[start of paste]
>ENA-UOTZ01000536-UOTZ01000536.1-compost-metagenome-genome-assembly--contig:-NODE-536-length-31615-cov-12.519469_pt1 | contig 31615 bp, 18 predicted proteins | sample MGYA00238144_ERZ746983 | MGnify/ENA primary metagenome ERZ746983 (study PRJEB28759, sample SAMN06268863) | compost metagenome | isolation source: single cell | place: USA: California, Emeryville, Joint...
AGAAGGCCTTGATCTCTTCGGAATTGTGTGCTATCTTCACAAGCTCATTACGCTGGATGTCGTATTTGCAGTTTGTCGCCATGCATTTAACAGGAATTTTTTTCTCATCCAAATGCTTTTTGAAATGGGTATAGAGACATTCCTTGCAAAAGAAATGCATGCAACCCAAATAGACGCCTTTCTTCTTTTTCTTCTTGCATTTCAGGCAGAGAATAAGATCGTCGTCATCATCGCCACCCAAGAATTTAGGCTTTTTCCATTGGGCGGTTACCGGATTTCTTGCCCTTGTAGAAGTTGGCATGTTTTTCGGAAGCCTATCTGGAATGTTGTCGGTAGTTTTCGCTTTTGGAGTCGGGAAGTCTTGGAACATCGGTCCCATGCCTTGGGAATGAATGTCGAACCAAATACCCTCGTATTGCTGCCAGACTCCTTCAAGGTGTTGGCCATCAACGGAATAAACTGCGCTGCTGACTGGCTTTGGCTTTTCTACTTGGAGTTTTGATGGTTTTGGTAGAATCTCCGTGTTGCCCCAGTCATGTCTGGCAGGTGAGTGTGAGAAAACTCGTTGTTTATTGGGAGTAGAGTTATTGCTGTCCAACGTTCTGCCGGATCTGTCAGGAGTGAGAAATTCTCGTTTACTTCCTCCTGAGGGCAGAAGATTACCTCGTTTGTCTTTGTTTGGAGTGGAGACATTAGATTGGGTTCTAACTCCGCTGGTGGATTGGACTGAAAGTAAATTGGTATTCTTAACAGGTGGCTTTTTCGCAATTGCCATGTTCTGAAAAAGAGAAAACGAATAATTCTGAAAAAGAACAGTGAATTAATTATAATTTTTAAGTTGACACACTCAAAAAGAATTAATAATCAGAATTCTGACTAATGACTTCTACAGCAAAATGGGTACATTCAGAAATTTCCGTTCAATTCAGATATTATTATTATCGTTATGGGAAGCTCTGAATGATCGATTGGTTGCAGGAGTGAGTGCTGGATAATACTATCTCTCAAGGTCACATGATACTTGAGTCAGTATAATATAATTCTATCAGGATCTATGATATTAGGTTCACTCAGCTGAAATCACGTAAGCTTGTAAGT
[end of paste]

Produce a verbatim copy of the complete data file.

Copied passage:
>ENA-UOTZ01000536-UOTZ01000536.1-compost-metagenome-genome-assembly--contig:-NODE-536-length-31615-cov-12.519469_pt1 | contig 31615 bp, 18 predicted proteins | sample MGYA00238144_ERZ746983 | MGnify/ENA primary metagenome ERZ746983 (study PRJEB28759, sample SAMN06268863) | compost metagenome | isolation source: single cell | place: USA: California, Emeryville, Joint...
AGAAGGCCTTGATCTCTTCGGAATTGTGTGCTATCTTCACAAGCTCATTACGCTGGATGTCGTATTTGCAGTTTGTCGCCATGCATTTAACAGGAATTTTTTTCTCATCCAAATGCTTTTTGAAATGGGTATAGAGACATTCCTTGCAAAAGAAATGCATGCAACCCAAATAGACGCCTTTCTTCTTTTTCTTCTTGCATTTCAGGCAGAGAATAAGATCGTCGTCATCATCGCCACCCAAGAATTTAGGCTTTTTCCATTGGGCGGTTACCGGATTTCTTGCCCTTGTAGAAGTTGGCATGTTTTTCGGAAGCCTATCTGGAATGTTGTCGGTAGTTTTCGCTTTTGGAGTCGGGAAGTCTTGGAACATCGGTCCCATGCCTTGGGAATGAATGTCGAACCAAATACCCTCGTATTGCTGCCAGACTCCTTCAAGGTGTTGGCCATCAACGGAATAAACTGCGCTGCTGACTGGCTTTGGCTTTTCTACTTGGAGTTTTGATGGTTTTGGTAGAATCTCCGTGTTGCCCCAGTCATGTCTGGCAGGTGAGTGTGAGAAAACTCGTTGTTTATTGGGAGTAGAGTTATTGCTGTCCAACGTTCTGCCGGATCTGTCAGGAGTGAGAAATTCTCGTTTACTTCCTCCTGAGGGCAGAAGATTACCTCGTTTGTCTTTGTTTGGAGTGGAGACATTAGATTGGGTTCTAACTCCGCTGGTGGATTGGACTGAAAGTAAATTGGTATTCTTAACAGGTGGCTTTTTCGCAATTGCCATGTTCTGAAAAAGAGAAAACGAATAATTCTGAAAAAGAACAGTGAATTAATTATAATTTTTAAGTTGACACACTCAAAAAGAATTAATAATCAGAATTCTGACTAATGACTTCTACAGCAAAATGGGTACATTCAGAAATTTCCGTTCAATTCAGATATTATTATTATCGTTATGGGAAGCTCTGAATGATCGATTGGTTGCAGGAGTGAGTGCTGGATAATACTATCTCTCAAGGTCACATGATACTTGAGTCAGTATAATATAATTCTATCAGGATCTATGATATTAGGTTCACTCAGCTGAAATCACGTAAGCTTGTAAGT